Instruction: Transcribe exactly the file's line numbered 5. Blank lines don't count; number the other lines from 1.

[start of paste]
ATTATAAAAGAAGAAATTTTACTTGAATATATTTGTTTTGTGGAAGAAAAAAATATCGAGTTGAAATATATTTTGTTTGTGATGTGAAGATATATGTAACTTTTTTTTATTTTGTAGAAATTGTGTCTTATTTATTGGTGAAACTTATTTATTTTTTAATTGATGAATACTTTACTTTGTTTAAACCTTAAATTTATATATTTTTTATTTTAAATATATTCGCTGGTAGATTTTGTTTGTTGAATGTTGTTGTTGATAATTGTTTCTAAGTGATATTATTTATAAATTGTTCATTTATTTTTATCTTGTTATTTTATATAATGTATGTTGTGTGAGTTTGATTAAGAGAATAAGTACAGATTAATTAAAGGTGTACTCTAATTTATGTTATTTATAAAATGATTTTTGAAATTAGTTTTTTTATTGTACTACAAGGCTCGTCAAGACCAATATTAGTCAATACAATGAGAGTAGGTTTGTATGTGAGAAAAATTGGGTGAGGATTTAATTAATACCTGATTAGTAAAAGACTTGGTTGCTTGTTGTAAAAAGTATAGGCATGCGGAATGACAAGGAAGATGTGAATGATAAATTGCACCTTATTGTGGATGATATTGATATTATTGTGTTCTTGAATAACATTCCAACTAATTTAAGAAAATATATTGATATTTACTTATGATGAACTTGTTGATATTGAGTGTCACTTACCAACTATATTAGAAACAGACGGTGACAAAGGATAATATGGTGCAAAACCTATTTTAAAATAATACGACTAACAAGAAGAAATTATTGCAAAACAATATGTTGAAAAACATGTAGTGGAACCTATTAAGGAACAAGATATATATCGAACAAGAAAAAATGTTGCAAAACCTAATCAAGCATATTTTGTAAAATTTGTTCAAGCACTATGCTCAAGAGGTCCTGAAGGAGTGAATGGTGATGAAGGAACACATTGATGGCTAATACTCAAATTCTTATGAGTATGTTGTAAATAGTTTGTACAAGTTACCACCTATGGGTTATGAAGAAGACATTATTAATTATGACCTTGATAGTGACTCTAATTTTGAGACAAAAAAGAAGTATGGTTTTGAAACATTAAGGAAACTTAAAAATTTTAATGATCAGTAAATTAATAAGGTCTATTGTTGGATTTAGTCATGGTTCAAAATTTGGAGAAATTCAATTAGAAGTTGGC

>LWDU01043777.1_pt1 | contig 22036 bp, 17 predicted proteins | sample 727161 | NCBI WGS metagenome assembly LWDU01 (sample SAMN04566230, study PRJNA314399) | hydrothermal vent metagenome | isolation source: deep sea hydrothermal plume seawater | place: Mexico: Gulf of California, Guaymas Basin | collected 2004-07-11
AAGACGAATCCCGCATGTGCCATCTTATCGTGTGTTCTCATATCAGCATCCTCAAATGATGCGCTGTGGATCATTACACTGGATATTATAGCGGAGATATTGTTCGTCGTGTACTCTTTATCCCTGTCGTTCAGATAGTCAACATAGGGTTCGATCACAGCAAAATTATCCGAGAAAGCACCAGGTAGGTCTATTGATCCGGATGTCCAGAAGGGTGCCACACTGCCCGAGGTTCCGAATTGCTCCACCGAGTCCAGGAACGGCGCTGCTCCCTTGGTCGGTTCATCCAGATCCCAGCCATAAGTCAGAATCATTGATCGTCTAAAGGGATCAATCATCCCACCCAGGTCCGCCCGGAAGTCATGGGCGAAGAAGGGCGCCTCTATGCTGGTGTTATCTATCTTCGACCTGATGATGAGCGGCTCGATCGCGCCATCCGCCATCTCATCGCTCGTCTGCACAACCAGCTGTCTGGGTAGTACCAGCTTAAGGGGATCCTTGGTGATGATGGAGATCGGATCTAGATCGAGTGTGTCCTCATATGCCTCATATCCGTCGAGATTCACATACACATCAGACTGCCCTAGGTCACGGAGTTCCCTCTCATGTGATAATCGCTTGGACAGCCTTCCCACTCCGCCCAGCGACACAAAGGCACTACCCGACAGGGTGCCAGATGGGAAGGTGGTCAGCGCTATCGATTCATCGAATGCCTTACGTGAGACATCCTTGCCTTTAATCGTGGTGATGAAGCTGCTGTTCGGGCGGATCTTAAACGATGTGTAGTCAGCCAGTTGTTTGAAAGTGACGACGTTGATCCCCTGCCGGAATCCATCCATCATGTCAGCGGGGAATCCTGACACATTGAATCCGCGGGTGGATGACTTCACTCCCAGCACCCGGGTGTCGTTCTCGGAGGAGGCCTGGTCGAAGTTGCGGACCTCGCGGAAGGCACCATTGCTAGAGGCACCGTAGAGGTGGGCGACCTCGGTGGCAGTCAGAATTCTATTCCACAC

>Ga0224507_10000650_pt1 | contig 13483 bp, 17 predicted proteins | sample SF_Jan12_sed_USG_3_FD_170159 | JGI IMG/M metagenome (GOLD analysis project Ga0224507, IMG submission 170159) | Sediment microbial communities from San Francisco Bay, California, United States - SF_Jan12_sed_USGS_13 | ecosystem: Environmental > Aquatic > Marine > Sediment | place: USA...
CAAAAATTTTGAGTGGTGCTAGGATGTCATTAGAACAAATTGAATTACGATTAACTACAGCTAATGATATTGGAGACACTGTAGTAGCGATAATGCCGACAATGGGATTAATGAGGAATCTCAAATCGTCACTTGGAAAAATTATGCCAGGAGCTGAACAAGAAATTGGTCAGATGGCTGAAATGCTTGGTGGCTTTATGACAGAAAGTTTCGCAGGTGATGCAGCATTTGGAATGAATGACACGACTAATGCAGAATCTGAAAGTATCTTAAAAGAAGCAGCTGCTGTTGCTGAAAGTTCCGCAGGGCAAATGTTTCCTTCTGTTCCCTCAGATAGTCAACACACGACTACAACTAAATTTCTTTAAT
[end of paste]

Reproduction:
CAAAAATTTTGAGTGGTGCTAGGATGTCATTAGAACAAATTGAATTACGATTAACTACAGCTAATGATATTGGAGACACTGTAGTAGCGATAATGCCGACAATGGGATTAATGAGGAATCTCAAATCGTCACTTGGAAAAATTATGCCAGGAGCTGAACAAGAAATTGGTCAGATGGCTGAAATGCTTGGTGGCTTTATGACAGAAAGTTTCGCAGGTGATGCAGCATTTGGAATGAATGACACGACTAATGCAGAATCTGAAAGTATCTTAAAAGAAGCAGCTGCTGTTGCTGAAAGTTCCGCAGGGCAAATGTTTCCTTCTGTTCCCTCAGATAGTCAACACACGACTACAACTAAATTTCTTTAAT